Morgan Henry Chrysler

Find-a-grave (Thomas J. Fraser)

Morgan Henry Chrysler was born in Ghent, Columbia County, New York, September 30, 1822. After a common school education, he was a farmer for most of his life, residing at various points in Columbia and Saratoga counties and at New Haven, Connecticut. At the outbreak of the Civil War, Chrysler enlisted as a private in a company which became a part of the 30th New York Infantry. According to Edward M. Collier's A History of Old Kinderhook, Chrysler was one of only four men in Federal service during the war who rose from private to major general, a rank to which he was promoted by brevet on March 13, 1865. Meantime, he became captain of the 30th New York on June 1, 1861, major in March, 1862, lieutenant colonel in August, 1863, and colonel of a regiment of cavalry in December, 1863. On November 11, 1865, he was appointed a full brigadier general of volunteers—next to the last such appointment made for wartime service. Chrysler served with the 30th New York in winter quarters near Washington until the spring of 1862; on the line of the Rappahannock during the Peninsular campaign; in Irvin McDowell's III Corps in the campaign of Second Manassas; and in the subsequent Maryland campaign and the battle of Chancellorsville. After Chancellorsville the regiment and Chrysler were honorably mustered out due to expiration of term of service. Chrysler was immediately authorized to reorganize the discharged men into a cavalry regiment, which was duly mustered in as the 2nd New York Veteran Cavalry. After being stationed at Washington during the winter of 1863-64, Chrysler and his regiment were sent to New Orleans and there joined the Department of the Gulf. Taking part in N. P. Banks's Red River expedition in Gooding's 5th Brigade of A. L. Lee's cavalry division, Chrysler's veterans performed their remaining duty in the lower South, taking part in the final campaign against Mobile with Chrysler in command of a brigade in the division of T. J. Lucas. Mustered out in 1866 after being briefly employed as military governor of the District of Northern Alabama, General Chrysler retired to private life. He died in Kinderhook, New York, August 24, 1890, and was buried in the nearby village of Valatie.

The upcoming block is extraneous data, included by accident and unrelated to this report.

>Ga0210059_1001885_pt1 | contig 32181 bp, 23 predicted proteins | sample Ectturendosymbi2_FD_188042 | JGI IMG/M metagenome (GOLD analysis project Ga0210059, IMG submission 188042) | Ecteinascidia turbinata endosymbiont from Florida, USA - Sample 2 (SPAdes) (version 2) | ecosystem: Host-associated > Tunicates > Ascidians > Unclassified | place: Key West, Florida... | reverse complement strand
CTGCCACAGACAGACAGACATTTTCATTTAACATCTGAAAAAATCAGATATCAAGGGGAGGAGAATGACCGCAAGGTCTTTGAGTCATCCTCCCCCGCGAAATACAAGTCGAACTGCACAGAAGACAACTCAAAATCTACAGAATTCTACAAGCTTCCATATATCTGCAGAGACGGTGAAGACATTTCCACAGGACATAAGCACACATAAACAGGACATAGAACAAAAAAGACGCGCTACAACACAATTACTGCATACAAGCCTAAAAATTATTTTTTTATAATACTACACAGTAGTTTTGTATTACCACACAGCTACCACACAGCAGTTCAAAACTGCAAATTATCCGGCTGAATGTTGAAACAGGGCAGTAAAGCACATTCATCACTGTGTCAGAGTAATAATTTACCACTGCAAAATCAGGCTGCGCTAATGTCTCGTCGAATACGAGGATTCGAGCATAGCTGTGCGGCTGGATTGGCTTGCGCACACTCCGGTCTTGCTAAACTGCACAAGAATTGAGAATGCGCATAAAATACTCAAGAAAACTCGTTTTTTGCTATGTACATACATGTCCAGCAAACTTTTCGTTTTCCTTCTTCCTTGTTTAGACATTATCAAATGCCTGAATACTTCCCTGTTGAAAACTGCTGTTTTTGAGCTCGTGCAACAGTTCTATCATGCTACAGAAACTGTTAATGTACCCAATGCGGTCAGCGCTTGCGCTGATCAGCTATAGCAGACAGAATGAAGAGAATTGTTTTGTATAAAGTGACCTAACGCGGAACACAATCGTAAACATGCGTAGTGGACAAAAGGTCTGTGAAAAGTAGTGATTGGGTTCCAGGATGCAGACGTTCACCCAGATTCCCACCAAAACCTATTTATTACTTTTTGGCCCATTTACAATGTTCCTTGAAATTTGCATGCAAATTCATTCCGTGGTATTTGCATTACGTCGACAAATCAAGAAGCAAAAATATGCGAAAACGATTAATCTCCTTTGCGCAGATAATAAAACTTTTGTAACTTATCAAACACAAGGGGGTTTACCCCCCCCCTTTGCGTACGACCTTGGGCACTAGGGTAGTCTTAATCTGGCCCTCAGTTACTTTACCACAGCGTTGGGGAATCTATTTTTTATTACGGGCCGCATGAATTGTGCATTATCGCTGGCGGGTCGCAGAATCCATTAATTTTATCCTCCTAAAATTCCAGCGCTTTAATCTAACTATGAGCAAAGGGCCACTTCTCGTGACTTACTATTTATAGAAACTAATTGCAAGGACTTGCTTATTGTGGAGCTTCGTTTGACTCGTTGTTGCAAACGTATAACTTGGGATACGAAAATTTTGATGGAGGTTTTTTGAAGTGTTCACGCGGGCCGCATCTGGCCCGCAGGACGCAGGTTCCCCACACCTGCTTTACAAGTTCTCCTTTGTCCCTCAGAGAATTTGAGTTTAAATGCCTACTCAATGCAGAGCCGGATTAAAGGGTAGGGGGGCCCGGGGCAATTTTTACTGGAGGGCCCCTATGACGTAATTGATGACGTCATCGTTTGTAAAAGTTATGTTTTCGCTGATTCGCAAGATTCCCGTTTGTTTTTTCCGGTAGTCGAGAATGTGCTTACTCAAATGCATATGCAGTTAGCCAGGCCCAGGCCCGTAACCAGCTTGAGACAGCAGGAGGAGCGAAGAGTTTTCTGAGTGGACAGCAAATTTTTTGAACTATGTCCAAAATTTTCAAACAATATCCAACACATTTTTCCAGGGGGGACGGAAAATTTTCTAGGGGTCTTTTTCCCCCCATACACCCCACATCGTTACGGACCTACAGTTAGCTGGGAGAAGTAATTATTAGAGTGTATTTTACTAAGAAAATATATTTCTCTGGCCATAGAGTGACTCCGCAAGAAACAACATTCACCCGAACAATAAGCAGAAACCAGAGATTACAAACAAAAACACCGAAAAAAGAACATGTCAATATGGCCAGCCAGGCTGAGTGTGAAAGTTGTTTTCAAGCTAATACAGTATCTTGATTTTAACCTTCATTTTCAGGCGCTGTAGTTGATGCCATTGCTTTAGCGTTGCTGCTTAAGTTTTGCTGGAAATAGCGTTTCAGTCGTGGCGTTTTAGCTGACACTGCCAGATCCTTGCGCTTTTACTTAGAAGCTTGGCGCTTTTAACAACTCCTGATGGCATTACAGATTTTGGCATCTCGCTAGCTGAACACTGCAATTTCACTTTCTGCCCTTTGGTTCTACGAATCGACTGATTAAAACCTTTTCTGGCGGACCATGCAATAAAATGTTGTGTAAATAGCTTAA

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Reference:  Generals in Blue.  Lives of the Union Commanders by Ezra J. Warner.  Louisiana State University Press.  Baton Rouge.